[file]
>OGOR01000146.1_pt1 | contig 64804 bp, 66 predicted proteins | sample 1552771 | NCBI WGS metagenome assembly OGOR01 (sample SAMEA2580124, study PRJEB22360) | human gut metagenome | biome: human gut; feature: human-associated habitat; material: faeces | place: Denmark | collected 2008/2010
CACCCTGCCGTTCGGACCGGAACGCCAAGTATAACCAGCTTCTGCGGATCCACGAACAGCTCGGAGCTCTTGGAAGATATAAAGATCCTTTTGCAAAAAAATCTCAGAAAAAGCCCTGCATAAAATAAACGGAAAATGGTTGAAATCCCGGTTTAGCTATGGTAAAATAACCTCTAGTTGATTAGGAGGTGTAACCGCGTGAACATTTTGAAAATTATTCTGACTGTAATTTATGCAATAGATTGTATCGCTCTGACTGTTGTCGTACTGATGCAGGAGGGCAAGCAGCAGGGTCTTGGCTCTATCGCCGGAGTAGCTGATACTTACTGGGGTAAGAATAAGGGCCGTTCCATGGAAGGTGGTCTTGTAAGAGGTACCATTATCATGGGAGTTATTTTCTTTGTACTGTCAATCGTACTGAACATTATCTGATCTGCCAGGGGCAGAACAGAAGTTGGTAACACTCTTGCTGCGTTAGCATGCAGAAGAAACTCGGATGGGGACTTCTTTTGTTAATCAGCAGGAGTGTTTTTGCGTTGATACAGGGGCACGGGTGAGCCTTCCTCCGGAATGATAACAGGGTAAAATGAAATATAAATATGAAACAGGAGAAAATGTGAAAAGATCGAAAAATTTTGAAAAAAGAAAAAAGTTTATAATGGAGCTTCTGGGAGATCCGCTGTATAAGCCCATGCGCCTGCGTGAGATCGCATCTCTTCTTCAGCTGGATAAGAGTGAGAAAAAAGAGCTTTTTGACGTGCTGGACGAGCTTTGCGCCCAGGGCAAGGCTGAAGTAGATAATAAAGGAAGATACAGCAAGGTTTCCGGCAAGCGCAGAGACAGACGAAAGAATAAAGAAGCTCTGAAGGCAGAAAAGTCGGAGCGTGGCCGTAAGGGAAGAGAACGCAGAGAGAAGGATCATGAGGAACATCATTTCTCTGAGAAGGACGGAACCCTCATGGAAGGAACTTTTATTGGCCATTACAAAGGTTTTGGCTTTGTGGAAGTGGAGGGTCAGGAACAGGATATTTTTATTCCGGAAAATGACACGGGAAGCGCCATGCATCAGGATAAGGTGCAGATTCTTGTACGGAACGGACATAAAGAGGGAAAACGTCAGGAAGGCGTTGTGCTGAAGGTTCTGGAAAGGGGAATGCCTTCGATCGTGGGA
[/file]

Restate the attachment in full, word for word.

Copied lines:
>OGOR01000146.1_pt1 | contig 64804 bp, 66 predicted proteins | sample 1552771 | NCBI WGS metagenome assembly OGOR01 (sample SAMEA2580124, study PRJEB22360) | human gut metagenome | biome: human gut; feature: human-associated habitat; material: faeces | place: Denmark | collected 2008/2010
CACCCTGCCGTTCGGACCGGAACGCCAAGTATAACCAGCTTCTGCGGATCCACGAACAGCTCGGAGCTCTTGGAAGATATAAAGATCCTTTTGCAAAAAAATCTCAGAAAAAGCCCTGCATAAAATAAACGGAAAATGGTTGAAATCCCGGTTTAGCTATGGTAAAATAACCTCTAGTTGATTAGGAGGTGTAACCGCGTGAACATTTTGAAAATTATTCTGACTGTAATTTATGCAATAGATTGTATCGCTCTGACTGTTGTCGTACTGATGCAGGAGGGCAAGCAGCAGGGTCTTGGCTCTATCGCCGGAGTAGCTGATACTTACTGGGGTAAGAATAAGGGCCGTTCCATGGAAGGTGGTCTTGTAAGAGGTACCATTATCATGGGAGTTATTTTCTTTGTACTGTCAATCGTACTGAACATTATCTGATCTGCCAGGGGCAGAACAGAAGTTGGTAACACTCTTGCTGCGTTAGCATGCAGAAGAAACTCGGATGGGGACTTCTTTTGTTAATCAGCAGGAGTGTTTTTGCGTTGATACAGGGGCACGGGTGAGCCTTCCTCCGGAATGATAACAGGGTAAAATGAAATATAAATATGAAACAGGAGAAAATGTGAAAAGATCGAAAAATTTTGAAAAAAGAAAAAAGTTTATAATGGAGCTTCTGGGAGATCCGCTGTATAAGCCCATGCGCCTGCGTGAGATCGCATCTCTTCTTCAGCTGGATAAGAGTGAGAAAAAAGAGCTTTTTGACGTGCTGGACGAGCTTTGCGCCCAGGGCAAGGCTGAAGTAGATAATAAAGGAAGATACAGCAAGGTTTCCGGCAAGCGCAGAGACAGACGAAAGAATAAAGAAGCTCTGAAGGCAGAAAAGTCGGAGCGTGGCCGTAAGGGAAGAGAACGCAGAGAGAAGGATCATGAGGAACATCATTTCTCTGAGAAGGACGGAACCCTCATGGAAGGAACTTTTATTGGCCATTACAAAGGTTTTGGCTTTGTGGAAGTGGAGGGTCAGGAACAGGATATTTTTATTCCGGAAAATGACACGGGAAGCGCCATGCATCAGGATAAGGTGCAGATTCTTGTACGGAACGGACATAAAGAGGGAAAACGTCAGGAAGGCGTTGTGCTGAAGGTTCTGGAAAGGGGAATGCCTTCGATCGTGGGA